On the pilgrimage’s first full day in Europe, MacDonald returned to the beach at Saint-Aubin-sur-Mer for the first time since he was wounded there June 6, 1944. Still sprightly at 83, he strode down the beach with Doris at his side, holding a Canadian flag. The pilgrims followed them closely, cameras clicking away, trying to hear anything the war veteran had to say. After a short search, he was pretty sure he’d found the exact spot he’d landed, and the spot he’d lain wounded for more than a day. “You could see that big house coming in,” he said, looking up the beach to row of old houses behind the high tide mark. “It was right in front of me. I see that house in my sleep sometimes.”

With that said, MacDonald, tall and dignified, wandered up the beach to the wall he’d described a day earlier, when he was telling the story of his day on Juno Beach. “We just dropped the ramp and went off. The first vehicle drowned. We went over the sides. The shells were coming every way. It was quite a thing,” he said in a humble, distracted voice. “As I stood up, a shell lit in front of me and I went head over heels. That’s where I got my head wound. My helmet was all bent in. It knocked me out for a while. When I came to, there was an English officer standing above me and he had a little bottle, it was rum, good old rum. I was on that beach all night, by the wall. You couldn’t move. It was real hell. You couldn’t move. There were snipers high up and everything. If you move you’re dead. Some were pulling dead fellas on top of them. It was unbelievable…. It was quite a day.”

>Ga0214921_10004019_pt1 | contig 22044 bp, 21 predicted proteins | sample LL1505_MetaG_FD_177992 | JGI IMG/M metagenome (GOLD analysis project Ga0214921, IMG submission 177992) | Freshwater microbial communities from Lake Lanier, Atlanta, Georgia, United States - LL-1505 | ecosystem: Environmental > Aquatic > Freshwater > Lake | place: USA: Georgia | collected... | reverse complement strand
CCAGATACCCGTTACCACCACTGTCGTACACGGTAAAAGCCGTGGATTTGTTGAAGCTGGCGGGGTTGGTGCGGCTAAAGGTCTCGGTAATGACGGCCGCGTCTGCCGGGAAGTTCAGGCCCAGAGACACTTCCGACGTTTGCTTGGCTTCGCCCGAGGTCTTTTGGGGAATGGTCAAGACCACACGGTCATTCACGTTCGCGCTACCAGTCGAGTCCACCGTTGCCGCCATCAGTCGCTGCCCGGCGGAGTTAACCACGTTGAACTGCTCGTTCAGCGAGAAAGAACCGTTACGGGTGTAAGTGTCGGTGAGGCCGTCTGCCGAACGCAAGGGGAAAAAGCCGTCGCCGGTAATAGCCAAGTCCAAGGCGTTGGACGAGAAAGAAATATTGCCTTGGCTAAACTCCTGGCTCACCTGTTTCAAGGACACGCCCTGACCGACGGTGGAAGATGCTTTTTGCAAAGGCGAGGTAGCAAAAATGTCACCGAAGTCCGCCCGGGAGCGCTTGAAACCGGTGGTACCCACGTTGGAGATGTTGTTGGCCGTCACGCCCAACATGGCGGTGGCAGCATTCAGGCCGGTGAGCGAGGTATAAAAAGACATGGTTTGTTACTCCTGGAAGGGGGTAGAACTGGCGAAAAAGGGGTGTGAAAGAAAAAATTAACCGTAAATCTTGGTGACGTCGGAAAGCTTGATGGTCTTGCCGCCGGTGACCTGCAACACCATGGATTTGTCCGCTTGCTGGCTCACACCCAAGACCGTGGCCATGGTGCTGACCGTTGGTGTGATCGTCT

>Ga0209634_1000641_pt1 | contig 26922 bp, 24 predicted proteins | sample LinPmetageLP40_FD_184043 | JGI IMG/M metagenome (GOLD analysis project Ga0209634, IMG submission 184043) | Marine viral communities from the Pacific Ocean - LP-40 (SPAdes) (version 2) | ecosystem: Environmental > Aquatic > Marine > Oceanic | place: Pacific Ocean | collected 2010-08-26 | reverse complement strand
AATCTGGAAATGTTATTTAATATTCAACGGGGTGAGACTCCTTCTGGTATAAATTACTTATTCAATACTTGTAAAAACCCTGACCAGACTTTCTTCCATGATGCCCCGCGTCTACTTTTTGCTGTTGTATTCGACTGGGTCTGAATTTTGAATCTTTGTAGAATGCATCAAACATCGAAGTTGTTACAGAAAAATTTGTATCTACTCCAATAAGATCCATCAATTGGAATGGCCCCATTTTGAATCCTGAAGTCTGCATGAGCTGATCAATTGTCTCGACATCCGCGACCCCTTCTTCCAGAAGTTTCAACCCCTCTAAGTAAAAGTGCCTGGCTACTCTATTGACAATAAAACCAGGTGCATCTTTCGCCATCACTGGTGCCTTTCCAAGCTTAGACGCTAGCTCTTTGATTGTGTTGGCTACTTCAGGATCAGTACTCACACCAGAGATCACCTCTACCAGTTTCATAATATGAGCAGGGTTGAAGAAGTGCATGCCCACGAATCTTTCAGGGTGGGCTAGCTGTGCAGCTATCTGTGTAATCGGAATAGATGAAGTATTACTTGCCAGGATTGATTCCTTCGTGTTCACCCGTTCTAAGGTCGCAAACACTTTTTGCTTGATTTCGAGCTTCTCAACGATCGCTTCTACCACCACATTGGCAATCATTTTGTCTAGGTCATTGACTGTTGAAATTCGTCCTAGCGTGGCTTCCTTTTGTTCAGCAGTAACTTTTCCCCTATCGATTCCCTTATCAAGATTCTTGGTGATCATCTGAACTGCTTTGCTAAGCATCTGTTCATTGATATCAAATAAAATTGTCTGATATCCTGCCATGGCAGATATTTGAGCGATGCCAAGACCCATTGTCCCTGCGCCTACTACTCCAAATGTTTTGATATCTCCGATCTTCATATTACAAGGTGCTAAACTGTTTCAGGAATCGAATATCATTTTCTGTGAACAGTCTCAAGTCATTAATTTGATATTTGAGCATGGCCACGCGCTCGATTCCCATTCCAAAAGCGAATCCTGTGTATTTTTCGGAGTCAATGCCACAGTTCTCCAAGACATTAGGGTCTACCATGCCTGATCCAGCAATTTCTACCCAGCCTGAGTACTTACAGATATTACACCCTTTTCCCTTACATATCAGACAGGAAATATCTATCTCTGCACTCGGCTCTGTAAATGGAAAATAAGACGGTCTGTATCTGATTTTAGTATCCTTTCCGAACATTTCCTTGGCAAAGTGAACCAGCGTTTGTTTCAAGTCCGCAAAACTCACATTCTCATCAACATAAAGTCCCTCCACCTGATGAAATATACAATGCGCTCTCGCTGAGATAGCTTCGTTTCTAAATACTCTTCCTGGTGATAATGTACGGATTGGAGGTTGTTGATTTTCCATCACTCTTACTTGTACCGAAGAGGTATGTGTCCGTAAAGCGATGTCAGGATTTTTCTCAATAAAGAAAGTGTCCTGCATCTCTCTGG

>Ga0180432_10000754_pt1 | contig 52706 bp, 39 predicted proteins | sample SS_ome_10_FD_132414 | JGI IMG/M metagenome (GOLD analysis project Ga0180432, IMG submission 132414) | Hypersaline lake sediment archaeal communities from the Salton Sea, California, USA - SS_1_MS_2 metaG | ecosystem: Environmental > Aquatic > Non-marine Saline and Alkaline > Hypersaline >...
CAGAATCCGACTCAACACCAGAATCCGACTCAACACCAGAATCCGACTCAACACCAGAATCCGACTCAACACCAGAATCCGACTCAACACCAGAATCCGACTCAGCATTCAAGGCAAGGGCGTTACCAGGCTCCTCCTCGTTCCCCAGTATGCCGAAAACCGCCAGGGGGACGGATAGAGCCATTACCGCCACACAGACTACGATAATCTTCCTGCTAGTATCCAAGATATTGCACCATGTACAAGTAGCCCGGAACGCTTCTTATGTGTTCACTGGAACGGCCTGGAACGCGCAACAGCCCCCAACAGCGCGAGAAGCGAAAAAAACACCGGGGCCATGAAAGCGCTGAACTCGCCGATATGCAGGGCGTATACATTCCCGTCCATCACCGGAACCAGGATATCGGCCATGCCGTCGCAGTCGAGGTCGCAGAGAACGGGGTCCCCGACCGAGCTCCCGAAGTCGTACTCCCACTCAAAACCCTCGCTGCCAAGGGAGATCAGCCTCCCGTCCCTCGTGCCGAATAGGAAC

Now, standing by the remains of that same wall, MacDonald leaned down and filled a bottle with sand. Doris took his arm and they walked off together.

Though Goheen would normally conduct an orientation at each battlefield, he would quickly defer whenever MacDonald had something to add. The reason for this, said Goheen, is that “one story from Allan is going to be worth 30 stories that I could conjure up from secondary sources. You can stand there watching Allan and even if he’s not saying anything it still conveys more than anything I could say. There’s something in his eyes.”

Over his years as a tour guide on Legion pilgrimages, Goheen has come to understand it’s the personal stories that resonate most strongly with pilgrims and audiences alike. The big themes, statistics and grand strategy are all key pieces of information to gain understanding, but if the audience doesn’t have a person to relate the information to, it won’t have as much meaning. Though he quickly recognized that Allan’s stories would be a key part of this year’s pilgrimage, Goheen had some stories of his own to tell.

In the days following the invasion of Normandy the Canadians were involved in a series of desperate fights around the villages of Authie and Buron. In a small, largely forgotten battle not too far from the infamous Abbaye d’Ardenne, a young man named Lorne Brown became the first of 156 Canadians who would be murdered by the Germans over the first few weeks of the battle for Normandy. “This one fellow, Private Brown, is wounded and a German soldier’s approaching him just as he’s getting up,” said Goheen. “The German soldier sees this Canadian soldier and runs at him screaming. Brown staggers and falls backwards. In that moment the German places his boot on Brown and runs his bayonet through eight times.